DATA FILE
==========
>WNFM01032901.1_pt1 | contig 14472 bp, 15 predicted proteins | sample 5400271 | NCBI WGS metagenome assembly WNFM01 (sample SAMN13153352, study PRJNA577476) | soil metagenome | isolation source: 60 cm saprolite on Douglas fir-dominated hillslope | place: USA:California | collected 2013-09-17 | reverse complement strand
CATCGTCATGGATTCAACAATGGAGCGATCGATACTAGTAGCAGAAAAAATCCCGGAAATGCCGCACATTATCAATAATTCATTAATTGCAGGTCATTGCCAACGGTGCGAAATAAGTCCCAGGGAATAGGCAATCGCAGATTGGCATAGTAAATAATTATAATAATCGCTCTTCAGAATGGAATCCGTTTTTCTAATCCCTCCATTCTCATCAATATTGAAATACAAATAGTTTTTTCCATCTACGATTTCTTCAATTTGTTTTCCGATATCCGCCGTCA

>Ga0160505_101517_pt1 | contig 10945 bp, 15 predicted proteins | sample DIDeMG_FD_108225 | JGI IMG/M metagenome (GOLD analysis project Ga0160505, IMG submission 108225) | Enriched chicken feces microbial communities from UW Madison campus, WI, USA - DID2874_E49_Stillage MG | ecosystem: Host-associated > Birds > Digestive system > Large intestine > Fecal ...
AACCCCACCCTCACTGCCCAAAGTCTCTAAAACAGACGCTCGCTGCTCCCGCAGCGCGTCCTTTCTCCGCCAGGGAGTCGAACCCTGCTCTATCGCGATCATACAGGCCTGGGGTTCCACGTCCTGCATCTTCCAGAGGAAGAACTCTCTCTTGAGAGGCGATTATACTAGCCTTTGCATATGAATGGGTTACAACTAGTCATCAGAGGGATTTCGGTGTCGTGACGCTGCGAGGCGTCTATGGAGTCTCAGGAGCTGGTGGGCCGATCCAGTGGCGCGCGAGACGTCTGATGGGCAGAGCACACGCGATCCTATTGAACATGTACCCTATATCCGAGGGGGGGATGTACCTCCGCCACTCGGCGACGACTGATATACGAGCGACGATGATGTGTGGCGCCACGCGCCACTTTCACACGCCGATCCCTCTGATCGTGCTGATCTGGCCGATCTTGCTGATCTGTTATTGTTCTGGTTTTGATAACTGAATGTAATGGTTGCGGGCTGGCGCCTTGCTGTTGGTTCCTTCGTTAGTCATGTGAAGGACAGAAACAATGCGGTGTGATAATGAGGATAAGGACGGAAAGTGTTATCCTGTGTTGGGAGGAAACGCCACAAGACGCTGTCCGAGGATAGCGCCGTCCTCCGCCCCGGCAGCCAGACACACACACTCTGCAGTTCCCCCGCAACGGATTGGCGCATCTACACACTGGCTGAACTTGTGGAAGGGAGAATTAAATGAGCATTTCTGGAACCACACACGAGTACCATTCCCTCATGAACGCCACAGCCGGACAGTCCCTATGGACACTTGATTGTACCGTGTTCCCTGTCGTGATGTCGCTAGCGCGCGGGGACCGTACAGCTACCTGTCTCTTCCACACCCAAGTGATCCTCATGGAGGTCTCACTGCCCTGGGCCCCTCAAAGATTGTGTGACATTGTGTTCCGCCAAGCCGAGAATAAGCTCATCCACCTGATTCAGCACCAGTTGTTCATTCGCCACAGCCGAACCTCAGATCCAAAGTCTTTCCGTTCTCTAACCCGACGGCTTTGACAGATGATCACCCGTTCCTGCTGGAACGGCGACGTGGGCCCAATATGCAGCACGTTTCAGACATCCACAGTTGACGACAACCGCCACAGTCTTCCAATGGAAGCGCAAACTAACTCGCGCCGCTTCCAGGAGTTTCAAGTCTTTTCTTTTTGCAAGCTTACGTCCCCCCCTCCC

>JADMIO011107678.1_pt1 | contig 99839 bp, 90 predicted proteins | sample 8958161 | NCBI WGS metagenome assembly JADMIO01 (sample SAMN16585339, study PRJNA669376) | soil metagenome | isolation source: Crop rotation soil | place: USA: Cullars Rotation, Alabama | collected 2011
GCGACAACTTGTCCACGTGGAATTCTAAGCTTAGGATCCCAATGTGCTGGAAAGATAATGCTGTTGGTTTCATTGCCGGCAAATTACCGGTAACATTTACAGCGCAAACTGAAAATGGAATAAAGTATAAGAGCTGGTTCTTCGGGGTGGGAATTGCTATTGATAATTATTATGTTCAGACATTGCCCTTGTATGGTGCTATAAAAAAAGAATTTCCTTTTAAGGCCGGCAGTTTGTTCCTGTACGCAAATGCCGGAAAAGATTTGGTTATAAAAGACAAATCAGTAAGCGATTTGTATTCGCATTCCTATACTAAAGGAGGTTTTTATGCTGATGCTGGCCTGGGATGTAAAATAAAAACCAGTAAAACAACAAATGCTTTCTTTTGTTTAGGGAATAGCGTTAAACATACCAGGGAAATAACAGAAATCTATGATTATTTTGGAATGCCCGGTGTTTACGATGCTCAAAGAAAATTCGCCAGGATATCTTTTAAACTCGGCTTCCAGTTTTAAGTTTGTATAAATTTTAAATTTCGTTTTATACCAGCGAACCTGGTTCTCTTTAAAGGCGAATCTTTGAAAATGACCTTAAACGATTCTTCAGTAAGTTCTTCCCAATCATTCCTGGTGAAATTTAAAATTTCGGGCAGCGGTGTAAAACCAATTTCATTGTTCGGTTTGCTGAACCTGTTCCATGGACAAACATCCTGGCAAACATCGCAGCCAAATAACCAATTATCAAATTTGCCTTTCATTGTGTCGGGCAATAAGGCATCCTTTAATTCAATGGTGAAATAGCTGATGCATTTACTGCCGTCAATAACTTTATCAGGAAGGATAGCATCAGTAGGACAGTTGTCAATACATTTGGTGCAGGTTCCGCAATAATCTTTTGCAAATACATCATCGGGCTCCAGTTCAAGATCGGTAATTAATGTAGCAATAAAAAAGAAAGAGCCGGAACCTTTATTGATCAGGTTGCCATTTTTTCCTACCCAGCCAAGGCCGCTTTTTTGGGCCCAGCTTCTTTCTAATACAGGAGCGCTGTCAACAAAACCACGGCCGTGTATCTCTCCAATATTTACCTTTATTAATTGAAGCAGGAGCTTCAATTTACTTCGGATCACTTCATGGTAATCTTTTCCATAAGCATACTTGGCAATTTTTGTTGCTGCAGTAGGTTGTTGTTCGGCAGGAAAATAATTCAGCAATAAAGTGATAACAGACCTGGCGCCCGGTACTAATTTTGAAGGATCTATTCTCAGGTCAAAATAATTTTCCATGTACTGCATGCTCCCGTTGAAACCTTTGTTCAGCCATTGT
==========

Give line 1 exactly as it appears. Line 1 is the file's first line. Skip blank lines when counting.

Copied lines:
>WNFM01032901.1_pt1 | contig 14472 bp, 15 predicted proteins | sample 5400271 | NCBI WGS metagenome assembly WNFM01 (sample SAMN13153352, study PRJNA577476) | soil metagenome | isolation source: 60 cm saprolite on Douglas fir-dominated hillslope | place: USA:California | collected 2013-09-17 | reverse complement strand